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Inside the strange new world of being a deepfake actor

MIT Technology Review

While deepfakes have now been around for a number of years, deepfake casting and acting are relatively new. Early deepfake technologies weren't very good, used primarily in dark corners of the internet to swap celebrities into porn videos without their consent. But as deepfakes have grown increasingly realistic, more and more artists and filmmakers have begun using them in broadcast-quality productions and TV ads. This means hiring real actors for one aspect of the performance or another. Some jobs require an actor to provide "base" footage; others need a voice.

Watch this deepfake of President Nixon mourning a failed Apollo 11 mission


The moon landing is an iconic moment in human history but it's easy to forget 51 years later how risky it was. In 1969, there was a very real chance the Apollo 11 mission could have gone horribly wrong and over 600 million people could have witnessed it unfold on their television sets. If that did happen, the broadcasts would have switched to a solemn US President Richard Nixon, who would have addressed the nation with a speech titled "In Event of Moon Disaster". As far as political speeches go, it's a moving oration. "Fate has ordained that the men who went to the moon to explore in peace will stay on the moon to rest in peace," it begins.

'Deepfake' Nixon Video Discusses A Moon-Landing Disaster That Never Happened


It's a lot harder to recognize fake videos than you can imagine, including this President Richard ... [ ] Nixon deepfake about Apollo 11. Fifty-one years ago this week, the first moon landing took place. Two astronauts from Apollo 11 walked around on the lunar surface for a couple of hours, changing space exploration forever. Most people around the world accept this statement as truth, but there has always been an underbelly of society who (wrongly) think the moon landing in 1969 never happened. A new project shows the danger of how easy it is to spread fake news, through the power of a video related to the first moon landing.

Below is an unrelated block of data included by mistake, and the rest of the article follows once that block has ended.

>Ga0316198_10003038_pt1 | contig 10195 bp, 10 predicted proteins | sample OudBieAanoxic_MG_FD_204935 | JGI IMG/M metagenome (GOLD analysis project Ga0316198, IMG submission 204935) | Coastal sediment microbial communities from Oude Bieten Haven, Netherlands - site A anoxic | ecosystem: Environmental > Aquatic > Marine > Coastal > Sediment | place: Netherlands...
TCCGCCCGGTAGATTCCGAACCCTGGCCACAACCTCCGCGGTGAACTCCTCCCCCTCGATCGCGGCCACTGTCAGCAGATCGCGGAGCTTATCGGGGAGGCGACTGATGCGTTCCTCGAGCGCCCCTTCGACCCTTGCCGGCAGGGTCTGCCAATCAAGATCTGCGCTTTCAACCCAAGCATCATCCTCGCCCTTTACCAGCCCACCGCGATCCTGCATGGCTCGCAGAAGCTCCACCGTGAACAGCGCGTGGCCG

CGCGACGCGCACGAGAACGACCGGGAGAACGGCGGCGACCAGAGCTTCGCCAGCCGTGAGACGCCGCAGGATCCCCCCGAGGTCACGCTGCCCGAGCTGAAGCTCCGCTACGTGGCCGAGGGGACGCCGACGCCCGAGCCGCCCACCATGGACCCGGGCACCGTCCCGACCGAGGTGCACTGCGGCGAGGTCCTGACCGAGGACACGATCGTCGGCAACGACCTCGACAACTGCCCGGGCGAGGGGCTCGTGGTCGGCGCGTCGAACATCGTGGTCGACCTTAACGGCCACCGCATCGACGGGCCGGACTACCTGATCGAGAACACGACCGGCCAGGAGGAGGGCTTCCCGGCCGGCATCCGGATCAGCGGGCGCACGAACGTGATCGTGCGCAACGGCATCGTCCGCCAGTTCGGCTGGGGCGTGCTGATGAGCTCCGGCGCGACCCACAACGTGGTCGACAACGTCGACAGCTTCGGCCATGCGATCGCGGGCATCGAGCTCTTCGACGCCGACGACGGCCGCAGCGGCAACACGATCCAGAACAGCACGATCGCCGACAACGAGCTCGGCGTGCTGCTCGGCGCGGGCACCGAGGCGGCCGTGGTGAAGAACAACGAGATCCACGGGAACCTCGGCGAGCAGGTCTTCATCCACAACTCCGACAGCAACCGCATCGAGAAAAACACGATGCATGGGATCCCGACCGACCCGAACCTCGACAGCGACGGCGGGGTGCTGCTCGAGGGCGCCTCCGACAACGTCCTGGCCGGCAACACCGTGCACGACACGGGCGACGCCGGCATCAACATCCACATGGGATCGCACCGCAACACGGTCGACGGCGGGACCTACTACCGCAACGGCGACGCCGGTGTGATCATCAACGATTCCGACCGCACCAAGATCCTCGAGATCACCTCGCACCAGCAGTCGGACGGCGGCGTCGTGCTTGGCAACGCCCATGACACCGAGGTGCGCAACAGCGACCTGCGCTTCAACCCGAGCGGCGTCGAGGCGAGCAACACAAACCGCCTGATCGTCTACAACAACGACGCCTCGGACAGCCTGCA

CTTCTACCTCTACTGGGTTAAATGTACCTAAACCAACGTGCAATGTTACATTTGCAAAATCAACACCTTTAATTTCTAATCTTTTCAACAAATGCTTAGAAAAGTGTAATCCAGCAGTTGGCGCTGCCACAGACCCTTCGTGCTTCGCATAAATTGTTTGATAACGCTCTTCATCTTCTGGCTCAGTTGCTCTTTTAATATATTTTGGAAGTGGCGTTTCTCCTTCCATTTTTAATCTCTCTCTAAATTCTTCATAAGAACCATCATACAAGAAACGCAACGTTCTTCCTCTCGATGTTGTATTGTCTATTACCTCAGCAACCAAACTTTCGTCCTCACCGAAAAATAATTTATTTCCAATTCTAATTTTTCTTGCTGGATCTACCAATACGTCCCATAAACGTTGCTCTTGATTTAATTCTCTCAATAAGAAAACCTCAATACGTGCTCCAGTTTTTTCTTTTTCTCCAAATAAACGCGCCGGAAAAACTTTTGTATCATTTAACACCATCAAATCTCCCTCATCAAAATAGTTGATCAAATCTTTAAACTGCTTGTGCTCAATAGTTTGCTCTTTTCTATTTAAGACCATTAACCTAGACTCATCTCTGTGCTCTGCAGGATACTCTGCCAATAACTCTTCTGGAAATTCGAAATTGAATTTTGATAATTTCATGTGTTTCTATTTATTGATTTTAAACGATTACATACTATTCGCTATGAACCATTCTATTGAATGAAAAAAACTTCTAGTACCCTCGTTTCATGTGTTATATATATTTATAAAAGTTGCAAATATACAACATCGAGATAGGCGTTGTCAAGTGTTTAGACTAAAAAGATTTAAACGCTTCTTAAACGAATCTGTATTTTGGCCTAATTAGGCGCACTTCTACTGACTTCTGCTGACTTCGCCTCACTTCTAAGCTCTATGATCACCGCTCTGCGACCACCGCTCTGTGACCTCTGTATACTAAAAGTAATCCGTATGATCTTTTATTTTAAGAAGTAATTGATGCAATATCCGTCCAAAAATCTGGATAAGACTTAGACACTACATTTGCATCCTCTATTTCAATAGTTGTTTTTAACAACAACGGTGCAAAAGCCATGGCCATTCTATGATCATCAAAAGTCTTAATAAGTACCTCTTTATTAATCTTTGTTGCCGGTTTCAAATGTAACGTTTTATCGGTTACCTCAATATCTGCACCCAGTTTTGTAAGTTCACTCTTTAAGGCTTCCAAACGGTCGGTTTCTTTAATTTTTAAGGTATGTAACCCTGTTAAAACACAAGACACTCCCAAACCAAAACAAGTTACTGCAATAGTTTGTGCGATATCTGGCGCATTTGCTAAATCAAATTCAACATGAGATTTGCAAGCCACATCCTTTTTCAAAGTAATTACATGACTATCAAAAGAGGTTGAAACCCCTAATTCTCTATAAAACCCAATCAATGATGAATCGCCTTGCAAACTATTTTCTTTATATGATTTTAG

Tech News: When artificial intelligence facilitates crime


JOHANNESBURG - Artificial Intelligence (AI) is one of the important building blocks of the Fourth Industrial Revolution (4IR) or the age of "intelligentisation." The past few years have seen tremendous advances in machine learning and the building of algorithms from data; deep learning simulating the human brain and the processing power and decreasing costs of powerful and fast computers. Intelligent devices are, therefore, increasingly finding their way into our lives, whether it is a personal assistant such as the Amazon Alexa, Google Home, Apple Siri or Samsung Bixby; satellite navigation; real-time language translation; biometric identification such as fingerprint, iris or facial recognition; or industrial process management and decision-making. Unfortunately, noble AI technology also has the possibility to be misused and exploited for criminal purposes. In 2016 two computational social scientists by the name of Seymour and Tully used AI to convince social media users to click on a phishing link within a mass-produced message.

Tackling the misinformation epidemic with "In Event of Moon Disaster"


Can you recognize a digitally manipulated video when you see one? It's harder than most people realize. As the technology to produce realistic "deepfakes" becomes more easily available, distinguishing fact from fiction will only get more challenging. A new digital storytelling project from MIT's Center for Advanced Virtuality aims to educate the public about the world of deepfakes with "In Event of Moon Disaster." This provocative website showcases a "complete" deepfake (manipulated audio and video) of U.S. President Richard M. Nixon delivering the real contingency speech written in 1969 for a scenario in which the Apollo 11 crew were unable to return from the moon.